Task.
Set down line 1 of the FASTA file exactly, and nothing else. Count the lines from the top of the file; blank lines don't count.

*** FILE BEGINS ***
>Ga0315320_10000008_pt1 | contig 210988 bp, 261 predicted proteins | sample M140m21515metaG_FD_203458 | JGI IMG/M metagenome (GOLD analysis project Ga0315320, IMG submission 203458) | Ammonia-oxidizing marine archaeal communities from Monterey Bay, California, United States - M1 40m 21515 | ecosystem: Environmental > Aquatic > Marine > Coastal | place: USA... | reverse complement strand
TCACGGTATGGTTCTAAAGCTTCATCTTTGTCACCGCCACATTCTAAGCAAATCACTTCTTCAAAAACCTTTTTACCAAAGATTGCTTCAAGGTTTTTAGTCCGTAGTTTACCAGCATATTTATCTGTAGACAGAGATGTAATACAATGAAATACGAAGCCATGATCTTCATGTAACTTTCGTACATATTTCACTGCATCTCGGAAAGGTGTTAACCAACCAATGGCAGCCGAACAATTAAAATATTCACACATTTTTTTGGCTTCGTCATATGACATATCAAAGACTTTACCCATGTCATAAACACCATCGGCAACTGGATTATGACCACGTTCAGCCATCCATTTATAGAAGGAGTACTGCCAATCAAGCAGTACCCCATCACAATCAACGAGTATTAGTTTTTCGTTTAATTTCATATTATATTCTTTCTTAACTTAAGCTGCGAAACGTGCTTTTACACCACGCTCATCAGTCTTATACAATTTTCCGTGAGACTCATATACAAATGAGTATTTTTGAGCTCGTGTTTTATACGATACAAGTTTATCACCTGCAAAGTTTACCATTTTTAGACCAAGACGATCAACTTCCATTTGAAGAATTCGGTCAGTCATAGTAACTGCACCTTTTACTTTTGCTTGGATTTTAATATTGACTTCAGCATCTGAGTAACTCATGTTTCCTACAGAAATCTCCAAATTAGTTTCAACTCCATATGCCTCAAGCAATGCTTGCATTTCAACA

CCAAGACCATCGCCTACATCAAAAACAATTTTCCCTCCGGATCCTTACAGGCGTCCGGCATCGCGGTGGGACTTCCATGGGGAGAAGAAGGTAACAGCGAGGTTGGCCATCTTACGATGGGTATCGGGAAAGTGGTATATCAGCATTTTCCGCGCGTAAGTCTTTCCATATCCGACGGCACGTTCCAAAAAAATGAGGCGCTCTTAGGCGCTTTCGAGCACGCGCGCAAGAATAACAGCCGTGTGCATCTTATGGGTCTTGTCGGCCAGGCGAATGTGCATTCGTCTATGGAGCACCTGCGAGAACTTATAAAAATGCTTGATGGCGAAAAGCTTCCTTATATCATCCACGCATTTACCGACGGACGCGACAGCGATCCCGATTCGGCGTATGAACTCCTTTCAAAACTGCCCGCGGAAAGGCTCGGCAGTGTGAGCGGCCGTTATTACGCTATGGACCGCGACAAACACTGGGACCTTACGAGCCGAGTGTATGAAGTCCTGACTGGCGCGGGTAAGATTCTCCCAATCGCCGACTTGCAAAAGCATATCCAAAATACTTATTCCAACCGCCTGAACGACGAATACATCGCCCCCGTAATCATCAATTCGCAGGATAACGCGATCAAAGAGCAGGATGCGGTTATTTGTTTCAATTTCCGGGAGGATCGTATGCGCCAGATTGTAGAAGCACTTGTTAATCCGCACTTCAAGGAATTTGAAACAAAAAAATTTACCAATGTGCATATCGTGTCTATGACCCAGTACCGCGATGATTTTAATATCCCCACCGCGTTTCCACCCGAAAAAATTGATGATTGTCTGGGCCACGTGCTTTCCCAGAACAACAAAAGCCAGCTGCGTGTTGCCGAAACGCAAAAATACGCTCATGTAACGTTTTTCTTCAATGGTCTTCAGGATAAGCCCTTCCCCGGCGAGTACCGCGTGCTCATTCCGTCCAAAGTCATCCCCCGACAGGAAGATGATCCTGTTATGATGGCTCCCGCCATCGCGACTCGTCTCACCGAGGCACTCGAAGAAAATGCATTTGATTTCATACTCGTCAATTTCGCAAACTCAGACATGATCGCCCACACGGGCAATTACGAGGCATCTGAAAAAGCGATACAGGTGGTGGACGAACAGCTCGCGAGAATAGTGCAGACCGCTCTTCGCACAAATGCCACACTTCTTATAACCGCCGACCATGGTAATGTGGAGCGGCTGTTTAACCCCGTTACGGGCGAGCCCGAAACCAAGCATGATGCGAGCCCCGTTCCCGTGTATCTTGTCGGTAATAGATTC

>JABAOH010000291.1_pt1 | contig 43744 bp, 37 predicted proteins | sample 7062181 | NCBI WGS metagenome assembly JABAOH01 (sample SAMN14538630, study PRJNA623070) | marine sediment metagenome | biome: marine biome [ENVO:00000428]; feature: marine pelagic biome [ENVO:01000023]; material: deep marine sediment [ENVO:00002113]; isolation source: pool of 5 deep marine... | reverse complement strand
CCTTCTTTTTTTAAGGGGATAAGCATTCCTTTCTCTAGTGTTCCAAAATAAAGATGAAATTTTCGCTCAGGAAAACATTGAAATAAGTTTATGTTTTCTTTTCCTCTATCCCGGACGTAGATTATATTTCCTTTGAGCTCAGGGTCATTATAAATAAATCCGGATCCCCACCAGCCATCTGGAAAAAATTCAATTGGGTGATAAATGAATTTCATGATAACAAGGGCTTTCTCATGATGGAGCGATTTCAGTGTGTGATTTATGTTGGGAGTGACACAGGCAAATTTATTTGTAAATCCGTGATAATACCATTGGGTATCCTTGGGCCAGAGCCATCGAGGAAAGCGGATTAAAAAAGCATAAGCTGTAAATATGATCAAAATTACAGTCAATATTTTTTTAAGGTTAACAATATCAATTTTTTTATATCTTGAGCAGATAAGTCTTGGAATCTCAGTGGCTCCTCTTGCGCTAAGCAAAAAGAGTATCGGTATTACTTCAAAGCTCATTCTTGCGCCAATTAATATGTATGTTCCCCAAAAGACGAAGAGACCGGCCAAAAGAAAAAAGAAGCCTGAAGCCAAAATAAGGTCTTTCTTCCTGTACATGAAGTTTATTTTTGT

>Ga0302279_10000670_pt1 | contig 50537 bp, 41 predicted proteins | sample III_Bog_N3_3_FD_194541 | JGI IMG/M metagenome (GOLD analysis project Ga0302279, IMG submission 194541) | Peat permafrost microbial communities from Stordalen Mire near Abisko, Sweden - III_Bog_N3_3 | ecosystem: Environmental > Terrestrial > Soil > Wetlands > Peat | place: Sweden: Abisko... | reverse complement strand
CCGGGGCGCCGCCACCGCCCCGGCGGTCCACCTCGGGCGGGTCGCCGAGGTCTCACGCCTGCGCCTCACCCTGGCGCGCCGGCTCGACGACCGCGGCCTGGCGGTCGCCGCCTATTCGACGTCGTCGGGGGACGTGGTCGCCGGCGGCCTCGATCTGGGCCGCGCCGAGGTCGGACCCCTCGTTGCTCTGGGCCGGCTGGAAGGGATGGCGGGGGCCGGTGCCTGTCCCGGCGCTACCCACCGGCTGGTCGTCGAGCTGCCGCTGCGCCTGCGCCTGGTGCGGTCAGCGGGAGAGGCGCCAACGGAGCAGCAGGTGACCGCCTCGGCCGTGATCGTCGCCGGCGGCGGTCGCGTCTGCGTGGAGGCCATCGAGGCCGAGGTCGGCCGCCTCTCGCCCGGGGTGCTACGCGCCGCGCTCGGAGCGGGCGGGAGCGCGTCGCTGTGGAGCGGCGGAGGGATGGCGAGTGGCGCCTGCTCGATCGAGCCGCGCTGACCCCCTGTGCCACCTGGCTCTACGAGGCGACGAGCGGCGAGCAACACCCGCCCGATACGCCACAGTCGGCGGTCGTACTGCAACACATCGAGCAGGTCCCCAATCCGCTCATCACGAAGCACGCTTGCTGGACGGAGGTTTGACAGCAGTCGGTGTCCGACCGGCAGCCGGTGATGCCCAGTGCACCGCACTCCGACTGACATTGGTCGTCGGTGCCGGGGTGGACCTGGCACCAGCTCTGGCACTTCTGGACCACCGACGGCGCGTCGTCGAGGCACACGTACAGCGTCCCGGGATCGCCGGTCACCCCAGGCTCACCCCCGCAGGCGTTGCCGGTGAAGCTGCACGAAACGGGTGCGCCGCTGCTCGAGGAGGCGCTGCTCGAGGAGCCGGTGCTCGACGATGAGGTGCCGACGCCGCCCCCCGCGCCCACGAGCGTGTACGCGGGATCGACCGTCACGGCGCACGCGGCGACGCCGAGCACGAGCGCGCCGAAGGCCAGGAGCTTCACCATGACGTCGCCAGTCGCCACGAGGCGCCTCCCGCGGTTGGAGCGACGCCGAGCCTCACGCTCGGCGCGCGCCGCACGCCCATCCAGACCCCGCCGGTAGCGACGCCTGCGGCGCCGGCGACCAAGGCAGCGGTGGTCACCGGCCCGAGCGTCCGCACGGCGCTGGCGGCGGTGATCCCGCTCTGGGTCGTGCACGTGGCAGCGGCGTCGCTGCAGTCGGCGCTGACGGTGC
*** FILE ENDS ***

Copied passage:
>Ga0315320_10000008_pt1 | contig 210988 bp, 261 predicted proteins | sample M140m21515metaG_FD_203458 | JGI IMG/M metagenome (GOLD analysis project Ga0315320, IMG submission 203458) | Ammonia-oxidizing marine archaeal communities from Monterey Bay, California, United States - M1 40m 21515 | ecosystem: Environmental > Aquatic > Marine > Coastal | place: USA... | reverse complement strand